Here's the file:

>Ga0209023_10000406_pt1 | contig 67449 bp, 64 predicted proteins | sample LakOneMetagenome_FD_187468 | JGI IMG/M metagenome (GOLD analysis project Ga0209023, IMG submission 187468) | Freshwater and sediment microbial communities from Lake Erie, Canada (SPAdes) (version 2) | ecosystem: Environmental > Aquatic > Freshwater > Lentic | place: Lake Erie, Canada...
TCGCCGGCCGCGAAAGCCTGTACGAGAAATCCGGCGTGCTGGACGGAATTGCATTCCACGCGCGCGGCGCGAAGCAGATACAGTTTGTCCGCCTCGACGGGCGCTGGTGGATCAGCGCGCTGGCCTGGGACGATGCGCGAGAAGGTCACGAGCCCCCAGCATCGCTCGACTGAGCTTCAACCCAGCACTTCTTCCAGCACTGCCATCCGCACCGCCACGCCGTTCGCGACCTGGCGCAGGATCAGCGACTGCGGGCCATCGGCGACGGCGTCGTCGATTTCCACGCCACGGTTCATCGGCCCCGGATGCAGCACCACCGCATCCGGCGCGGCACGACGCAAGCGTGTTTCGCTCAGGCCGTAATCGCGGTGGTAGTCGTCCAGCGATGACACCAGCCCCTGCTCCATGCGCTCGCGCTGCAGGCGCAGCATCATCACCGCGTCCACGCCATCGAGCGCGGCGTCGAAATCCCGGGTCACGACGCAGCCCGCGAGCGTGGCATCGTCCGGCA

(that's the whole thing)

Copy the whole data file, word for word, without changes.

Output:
>Ga0209023_10000406_pt1 | contig 67449 bp, 64 predicted proteins | sample LakOneMetagenome_FD_187468 | JGI IMG/M metagenome (GOLD analysis project Ga0209023, IMG submission 187468) | Freshwater and sediment microbial communities from Lake Erie, Canada (SPAdes) (version 2) | ecosystem: Environmental > Aquatic > Freshwater > Lentic | place: Lake Erie, Canada...
TCGCCGGCCGCGAAAGCCTGTACGAGAAATCCGGCGTGCTGGACGGAATTGCATTCCACGCGCGCGGCGCGAAGCAGATACAGTTTGTCCGCCTCGACGGGCGCTGGTGGATCAGCGCGCTGGCCTGGGACGATGCGCGAGAAGGTCACGAGCCCCCAGCATCGCTCGACTGAGCTTCAACCCAGCACTTCTTCCAGCACTGCCATCCGCACCGCCACGCCGTTCGCGACCTGGCGCAGGATCAGCGACTGCGGGCCATCGGCGACGGCGTCGTCGATTTCCACGCCACGGTTCATCGGCCCCGGATGCAGCACCACCGCATCCGGCGCGGCACGACGCAAGCGTGTTTCGCTCAGGCCGTAATCGCGGTGGTAGTCGTCCAGCGATGACACCAGCCCCTGCTCCATGCGCTCGCGCTGCAGGCGCAGCATCATCACCGCGTCCACGCCATCGAGCGCGGCGTCGAAATCCCGGGTCACGACGCAGCCCGCGAGCGTGGCATCGTCCGGCA